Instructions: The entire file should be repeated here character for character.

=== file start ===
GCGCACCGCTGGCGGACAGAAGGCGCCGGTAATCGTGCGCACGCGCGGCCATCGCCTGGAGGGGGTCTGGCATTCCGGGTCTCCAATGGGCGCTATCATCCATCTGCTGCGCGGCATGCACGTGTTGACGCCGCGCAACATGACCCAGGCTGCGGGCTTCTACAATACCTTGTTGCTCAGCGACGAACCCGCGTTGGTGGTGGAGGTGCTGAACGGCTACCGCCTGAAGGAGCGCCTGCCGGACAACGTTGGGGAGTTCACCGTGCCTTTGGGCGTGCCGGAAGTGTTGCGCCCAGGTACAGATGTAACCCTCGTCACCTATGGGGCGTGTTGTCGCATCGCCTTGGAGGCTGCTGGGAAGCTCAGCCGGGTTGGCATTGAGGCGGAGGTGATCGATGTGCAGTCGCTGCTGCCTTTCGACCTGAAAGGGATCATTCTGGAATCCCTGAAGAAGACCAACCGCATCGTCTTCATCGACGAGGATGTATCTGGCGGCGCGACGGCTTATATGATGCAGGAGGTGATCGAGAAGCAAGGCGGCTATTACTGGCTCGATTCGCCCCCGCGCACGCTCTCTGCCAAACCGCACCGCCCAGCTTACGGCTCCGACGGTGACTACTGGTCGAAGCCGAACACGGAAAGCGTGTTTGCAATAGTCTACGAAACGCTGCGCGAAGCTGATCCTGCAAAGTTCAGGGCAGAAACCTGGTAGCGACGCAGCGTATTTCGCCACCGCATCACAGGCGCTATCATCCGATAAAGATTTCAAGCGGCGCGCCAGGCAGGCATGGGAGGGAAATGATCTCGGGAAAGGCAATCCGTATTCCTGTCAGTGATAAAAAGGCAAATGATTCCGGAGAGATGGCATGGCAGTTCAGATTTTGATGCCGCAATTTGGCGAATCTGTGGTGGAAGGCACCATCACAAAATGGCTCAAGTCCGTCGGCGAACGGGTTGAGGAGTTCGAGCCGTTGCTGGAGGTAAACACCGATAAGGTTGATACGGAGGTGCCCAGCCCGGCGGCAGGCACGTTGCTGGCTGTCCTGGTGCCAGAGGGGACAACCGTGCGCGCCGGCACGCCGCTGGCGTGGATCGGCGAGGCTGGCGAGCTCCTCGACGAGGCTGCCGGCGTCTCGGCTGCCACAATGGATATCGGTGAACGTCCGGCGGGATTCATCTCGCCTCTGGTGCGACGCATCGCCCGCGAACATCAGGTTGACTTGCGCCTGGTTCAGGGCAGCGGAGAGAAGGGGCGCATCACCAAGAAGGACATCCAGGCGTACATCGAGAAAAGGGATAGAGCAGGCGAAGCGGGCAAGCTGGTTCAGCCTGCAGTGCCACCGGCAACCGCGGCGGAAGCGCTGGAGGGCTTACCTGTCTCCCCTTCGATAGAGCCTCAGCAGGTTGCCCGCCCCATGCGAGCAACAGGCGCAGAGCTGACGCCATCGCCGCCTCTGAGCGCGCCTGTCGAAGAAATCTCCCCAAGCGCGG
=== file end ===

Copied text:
GCGCACCGCTGGCGGACAGAAGGCGCCGGTAATCGTGCGCACGCGCGGCCATCGCCTGGAGGGGGTCTGGCATTCCGGGTCTCCAATGGGCGCTATCATCCATCTGCTGCGCGGCATGCACGTGTTGACGCCGCGCAACATGACCCAGGCTGCGGGCTTCTACAATACCTTGTTGCTCAGCGACGAACCCGCGTTGGTGGTGGAGGTGCTGAACGGCTACCGCCTGAAGGAGCGCCTGCCGGACAACGTTGGGGAGTTCACCGTGCCTTTGGGCGTGCCGGAAGTGTTGCGCCCAGGTACAGATGTAACCCTCGTCACCTATGGGGCGTGTTGTCGCATCGCCTTGGAGGCTGCTGGGAAGCTCAGCCGGGTTGGCATTGAGGCGGAGGTGATCGATGTGCAGTCGCTGCTGCCTTTCGACCTGAAAGGGATCATTCTGGAATCCCTGAAGAAGACCAACCGCATCGTCTTCATCGACGAGGATGTATCTGGCGGCGCGACGGCTTATATGATGCAGGAGGTGATCGAGAAGCAAGGCGGCTATTACTGGCTCGATTCGCCCCCGCGCACGCTCTCTGCCAAACCGCACCGCCCAGCTTACGGCTCCGACGGTGACTACTGGTCGAAGCCGAACACGGAAAGCGTGTTTGCAATAGTCTACGAAACGCTGCGCGAAGCTGATCCTGCAAAGTTCAGGGCAGAAACCTGGTAGCGACGCAGCGTATTTCGCCACCGCATCACAGGCGCTATCATCCGATAAAGATTTCAAGCGGCGCGCCAGGCAGGCATGGGAGGGAAATGATCTCGGGAAAGGCAATCCGTATTCCTGTCAGTGATAAAAAGGCAAATGATTCCGGAGAGATGGCATGGCAGTTCAGATTTTGATGCCGCAATTTGGCGAATCTGTGGTGGAAGGCACCATCACAAAATGGCTCAAGTCCGTCGGCGAACGGGTTGAGGAGTTCGAGCCGTTGCTGGAGGTAAACACCGATAAGGTTGATACGGAGGTGCCCAGCCCGGCGGCAGGCACGTTGCTGGCTGTCCTGGTGCCAGAGGGGACAACCGTGCGCGCCGGCACGCCGCTGGCGTGGATCGGCGAGGCTGGCGAGCTCCTCGACGAGGCTGCCGGCGTCTCGGCTGCCACAATGGATATCGGTGAACGTCCGGCGGGATTCATCTCGCCTCTGGTGCGACGCATCGCCCGCGAACATCAGGTTGACTTGCGCCTGGTTCAGGGCAGCGGAGAGAAGGGGCGCATCACCAAGAAGGACATCCAGGCGTACATCGAGAAAAGGGATAGAGCAGGCGAAGCGGGCAAGCTGGTTCAGCCTGCAGTGCCACCGGCAACCGCGGCGGAAGCGCTGGAGGGCTTACCTGTCTCCCCTTCGATAGAGCCTCAGCAGGTTGCCCGCCCCATGCGAGCAACAGGCGCAGAGCTGACGCCATCGCCGCCTCTGAGCGCGCCTGTCGAAGAAATCTCCCCAAGCGCGG